Lawsuits against Bayer A.G. over its controversial contraceptive device Essure are quickly mounting, and the company is desperately trying to keep things under control. The company has asked two plaintiffs’ lawyers to remove digital press releases, claiming they contain “plainly inaccurate” information.
Bayer is likely still recovering from the shock of a California judge’s ruling allowing Essure lawsuits to proceed. Up until this point, the company had seen state court lawsuits dismissed based on federal preemption law, but it appears the company’s luck has run out.
Shortly after the California ruling, another lawsuit was filed on behalf of 98 victims in the state of Illinois. It is likely lawsuits will continue to be filed in both state and federal courts around the country.
In an effort to do damage control, the company has targeted press releases published by plaintiffs’ lawyers. Bayer believes a May 9th press release wrongfully claims the company withheld information from the U.S. Food and Drug Administration (FDA) about Essure’s failure to prevent pregnancy.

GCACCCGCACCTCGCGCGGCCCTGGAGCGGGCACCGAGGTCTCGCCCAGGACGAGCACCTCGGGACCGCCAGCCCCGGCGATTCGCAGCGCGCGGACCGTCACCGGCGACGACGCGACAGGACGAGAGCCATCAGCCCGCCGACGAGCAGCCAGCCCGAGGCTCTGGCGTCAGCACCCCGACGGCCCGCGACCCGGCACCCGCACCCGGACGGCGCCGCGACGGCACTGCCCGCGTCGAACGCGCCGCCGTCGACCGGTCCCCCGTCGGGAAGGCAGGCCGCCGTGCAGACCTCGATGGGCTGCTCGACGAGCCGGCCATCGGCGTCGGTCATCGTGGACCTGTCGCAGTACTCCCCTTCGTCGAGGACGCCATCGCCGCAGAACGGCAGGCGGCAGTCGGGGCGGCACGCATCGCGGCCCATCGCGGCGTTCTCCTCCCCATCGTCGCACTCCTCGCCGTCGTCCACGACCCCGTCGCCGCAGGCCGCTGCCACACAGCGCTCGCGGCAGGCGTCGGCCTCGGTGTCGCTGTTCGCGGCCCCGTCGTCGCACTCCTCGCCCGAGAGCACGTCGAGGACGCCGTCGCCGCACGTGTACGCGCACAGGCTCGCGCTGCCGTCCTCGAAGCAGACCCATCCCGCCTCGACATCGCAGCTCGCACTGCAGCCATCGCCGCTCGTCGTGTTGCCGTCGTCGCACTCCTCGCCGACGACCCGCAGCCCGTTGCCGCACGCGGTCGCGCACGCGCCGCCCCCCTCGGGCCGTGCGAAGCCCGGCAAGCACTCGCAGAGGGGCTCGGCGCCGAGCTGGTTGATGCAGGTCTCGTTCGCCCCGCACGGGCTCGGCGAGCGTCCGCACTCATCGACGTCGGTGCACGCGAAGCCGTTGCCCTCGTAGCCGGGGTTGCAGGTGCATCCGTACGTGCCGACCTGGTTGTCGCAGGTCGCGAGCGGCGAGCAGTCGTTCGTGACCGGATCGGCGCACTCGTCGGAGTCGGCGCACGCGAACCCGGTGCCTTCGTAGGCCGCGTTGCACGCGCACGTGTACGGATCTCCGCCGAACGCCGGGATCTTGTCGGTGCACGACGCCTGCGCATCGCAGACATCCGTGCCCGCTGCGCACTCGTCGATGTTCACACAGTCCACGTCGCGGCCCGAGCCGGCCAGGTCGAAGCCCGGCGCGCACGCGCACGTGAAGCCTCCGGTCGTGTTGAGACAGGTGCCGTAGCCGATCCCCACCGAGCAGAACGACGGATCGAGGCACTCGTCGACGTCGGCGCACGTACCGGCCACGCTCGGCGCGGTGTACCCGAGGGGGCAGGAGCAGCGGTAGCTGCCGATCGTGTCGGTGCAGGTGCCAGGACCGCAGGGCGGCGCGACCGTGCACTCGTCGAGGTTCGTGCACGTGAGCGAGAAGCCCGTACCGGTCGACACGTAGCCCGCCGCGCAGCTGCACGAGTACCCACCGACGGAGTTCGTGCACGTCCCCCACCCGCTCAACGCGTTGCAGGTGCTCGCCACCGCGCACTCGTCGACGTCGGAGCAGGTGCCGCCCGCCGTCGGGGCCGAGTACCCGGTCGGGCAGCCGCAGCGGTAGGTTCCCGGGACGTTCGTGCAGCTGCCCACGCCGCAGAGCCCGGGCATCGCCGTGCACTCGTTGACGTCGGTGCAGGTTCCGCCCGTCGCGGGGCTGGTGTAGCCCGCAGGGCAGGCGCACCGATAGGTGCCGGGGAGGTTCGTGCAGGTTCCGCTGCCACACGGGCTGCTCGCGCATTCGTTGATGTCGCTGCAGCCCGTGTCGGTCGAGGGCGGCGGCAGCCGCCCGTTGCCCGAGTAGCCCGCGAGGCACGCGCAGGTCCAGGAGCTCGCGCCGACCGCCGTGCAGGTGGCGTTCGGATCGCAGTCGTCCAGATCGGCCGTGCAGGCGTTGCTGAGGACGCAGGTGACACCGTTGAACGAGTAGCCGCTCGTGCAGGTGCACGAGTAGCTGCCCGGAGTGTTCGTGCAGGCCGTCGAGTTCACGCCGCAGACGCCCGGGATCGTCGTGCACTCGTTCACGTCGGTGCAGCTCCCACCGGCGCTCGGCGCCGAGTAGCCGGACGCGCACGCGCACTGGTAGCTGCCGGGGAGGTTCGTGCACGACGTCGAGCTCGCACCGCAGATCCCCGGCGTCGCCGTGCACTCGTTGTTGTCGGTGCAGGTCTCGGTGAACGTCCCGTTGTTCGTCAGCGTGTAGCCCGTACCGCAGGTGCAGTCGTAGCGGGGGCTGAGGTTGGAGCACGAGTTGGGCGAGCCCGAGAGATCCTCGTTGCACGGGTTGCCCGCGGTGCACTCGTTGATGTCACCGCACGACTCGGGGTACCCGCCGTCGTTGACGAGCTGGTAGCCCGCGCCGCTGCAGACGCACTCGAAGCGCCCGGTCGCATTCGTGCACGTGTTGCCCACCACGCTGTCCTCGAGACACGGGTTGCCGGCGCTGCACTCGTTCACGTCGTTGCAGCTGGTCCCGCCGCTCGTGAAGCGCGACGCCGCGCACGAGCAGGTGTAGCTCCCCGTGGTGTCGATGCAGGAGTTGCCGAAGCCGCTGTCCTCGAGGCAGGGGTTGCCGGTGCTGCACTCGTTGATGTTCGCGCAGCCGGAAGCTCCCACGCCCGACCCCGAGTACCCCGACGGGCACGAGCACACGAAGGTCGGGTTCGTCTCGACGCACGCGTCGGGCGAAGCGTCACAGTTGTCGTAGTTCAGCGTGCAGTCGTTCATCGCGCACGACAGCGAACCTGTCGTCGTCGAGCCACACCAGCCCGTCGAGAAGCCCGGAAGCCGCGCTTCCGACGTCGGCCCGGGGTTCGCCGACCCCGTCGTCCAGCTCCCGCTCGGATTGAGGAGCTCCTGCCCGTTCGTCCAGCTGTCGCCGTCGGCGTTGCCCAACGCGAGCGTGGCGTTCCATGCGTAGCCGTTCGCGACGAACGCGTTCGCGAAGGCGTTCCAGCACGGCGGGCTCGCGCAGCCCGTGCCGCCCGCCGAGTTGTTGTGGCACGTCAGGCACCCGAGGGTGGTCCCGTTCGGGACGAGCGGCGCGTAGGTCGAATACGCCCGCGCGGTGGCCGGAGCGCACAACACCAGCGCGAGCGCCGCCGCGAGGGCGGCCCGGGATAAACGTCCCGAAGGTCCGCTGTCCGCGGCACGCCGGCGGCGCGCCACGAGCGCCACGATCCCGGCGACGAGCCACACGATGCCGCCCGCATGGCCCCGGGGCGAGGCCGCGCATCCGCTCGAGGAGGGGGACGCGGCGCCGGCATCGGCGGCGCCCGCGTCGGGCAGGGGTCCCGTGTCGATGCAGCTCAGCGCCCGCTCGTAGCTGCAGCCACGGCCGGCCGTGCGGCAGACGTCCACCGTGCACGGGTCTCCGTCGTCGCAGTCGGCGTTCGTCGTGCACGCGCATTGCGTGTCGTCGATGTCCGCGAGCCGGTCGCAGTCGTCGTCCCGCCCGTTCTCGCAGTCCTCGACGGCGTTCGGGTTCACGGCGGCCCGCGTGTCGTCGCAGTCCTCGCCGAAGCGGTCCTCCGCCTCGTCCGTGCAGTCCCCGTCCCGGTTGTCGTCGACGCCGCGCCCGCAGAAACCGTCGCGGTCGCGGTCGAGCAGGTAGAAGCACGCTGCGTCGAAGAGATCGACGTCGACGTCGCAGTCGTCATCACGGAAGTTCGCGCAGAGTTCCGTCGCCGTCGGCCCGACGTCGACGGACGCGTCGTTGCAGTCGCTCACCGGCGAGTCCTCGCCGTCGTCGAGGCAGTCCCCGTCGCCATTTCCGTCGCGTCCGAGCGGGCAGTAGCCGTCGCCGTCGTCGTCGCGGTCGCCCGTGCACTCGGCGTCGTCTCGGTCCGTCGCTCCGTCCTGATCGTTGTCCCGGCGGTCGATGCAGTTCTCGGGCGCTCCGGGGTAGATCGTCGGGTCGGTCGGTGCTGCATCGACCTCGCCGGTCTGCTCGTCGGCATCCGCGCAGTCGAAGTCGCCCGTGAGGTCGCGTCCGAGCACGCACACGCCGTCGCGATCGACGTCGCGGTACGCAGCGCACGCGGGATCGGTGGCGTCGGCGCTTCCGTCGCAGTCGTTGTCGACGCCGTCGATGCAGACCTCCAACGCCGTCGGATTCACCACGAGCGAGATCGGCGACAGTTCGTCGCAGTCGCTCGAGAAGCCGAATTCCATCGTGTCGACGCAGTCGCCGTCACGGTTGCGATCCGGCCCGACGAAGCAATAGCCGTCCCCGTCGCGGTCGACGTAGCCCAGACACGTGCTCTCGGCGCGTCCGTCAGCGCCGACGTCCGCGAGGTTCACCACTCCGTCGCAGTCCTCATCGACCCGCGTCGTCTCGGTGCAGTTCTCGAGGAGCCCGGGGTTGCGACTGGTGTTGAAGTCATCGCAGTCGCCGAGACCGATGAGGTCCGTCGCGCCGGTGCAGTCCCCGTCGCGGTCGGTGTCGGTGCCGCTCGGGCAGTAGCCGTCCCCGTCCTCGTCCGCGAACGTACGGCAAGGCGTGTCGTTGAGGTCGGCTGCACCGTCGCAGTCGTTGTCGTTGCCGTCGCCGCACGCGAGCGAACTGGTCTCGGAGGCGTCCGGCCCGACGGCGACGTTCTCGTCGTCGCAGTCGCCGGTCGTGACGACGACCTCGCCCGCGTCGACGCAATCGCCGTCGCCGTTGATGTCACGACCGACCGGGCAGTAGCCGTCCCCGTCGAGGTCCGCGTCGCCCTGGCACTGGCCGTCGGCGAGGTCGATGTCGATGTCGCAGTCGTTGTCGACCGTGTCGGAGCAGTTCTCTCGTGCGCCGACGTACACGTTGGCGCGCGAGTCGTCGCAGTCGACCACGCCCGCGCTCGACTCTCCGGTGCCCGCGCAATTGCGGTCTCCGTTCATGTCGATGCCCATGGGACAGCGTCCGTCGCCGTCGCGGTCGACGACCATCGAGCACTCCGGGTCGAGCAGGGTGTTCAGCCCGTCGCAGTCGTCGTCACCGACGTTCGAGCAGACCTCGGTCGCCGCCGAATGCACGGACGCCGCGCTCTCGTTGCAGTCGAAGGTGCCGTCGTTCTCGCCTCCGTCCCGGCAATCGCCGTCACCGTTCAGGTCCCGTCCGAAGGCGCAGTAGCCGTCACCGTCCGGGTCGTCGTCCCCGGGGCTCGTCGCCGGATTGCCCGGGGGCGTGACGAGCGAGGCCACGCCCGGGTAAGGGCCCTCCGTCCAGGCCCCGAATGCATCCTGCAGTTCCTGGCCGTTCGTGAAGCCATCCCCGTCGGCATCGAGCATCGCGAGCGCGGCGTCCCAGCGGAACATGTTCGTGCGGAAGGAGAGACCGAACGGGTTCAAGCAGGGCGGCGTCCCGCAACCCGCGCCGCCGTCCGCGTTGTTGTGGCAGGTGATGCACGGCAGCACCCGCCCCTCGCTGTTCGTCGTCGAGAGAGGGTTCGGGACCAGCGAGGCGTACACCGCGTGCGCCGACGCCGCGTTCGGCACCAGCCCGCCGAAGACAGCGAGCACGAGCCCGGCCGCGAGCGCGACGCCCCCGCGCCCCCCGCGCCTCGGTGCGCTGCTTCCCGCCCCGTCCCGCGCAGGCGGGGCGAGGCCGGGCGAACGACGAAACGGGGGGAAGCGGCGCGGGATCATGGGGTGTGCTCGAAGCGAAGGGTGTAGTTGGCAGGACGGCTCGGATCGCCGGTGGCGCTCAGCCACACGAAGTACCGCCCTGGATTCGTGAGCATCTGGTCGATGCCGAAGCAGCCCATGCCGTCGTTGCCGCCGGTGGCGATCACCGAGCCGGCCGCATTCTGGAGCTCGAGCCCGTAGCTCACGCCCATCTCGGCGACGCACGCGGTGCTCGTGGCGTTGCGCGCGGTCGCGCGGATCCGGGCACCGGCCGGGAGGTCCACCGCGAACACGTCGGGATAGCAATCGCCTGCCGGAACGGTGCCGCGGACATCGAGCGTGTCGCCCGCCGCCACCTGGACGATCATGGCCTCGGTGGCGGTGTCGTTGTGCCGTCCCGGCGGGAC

But Bayer seems to have missed the point of Essure complaints. Unintended pregnancies were neither the most common nor the most serious complaints made regarding the Essure device. Patients experience debilitating stomach pain, fatigue, migraines, bleeding, severe pelvic pain, and organ perforation, among others. For many women, the only way to relieve these symptoms was to undergo a complete hysterectomy.
Bayer’s failure to address complaints other than unintended pregnancy could be its Achilles heel. Essure victims have many questions regarding the device’s safety and efficacy and Bayer seems to be ignoring the questions they don’t feel like answering.
In addition to Essure lawsuits, the device has inspired new legislation called Ariel Grace’s Law that would help hold manufacturers like Bayer responsible for marketing defective medical devices. While it will be some time before Congress decides whether the Bill will become a law, the prospect will at least put more pressure on device manufacturers.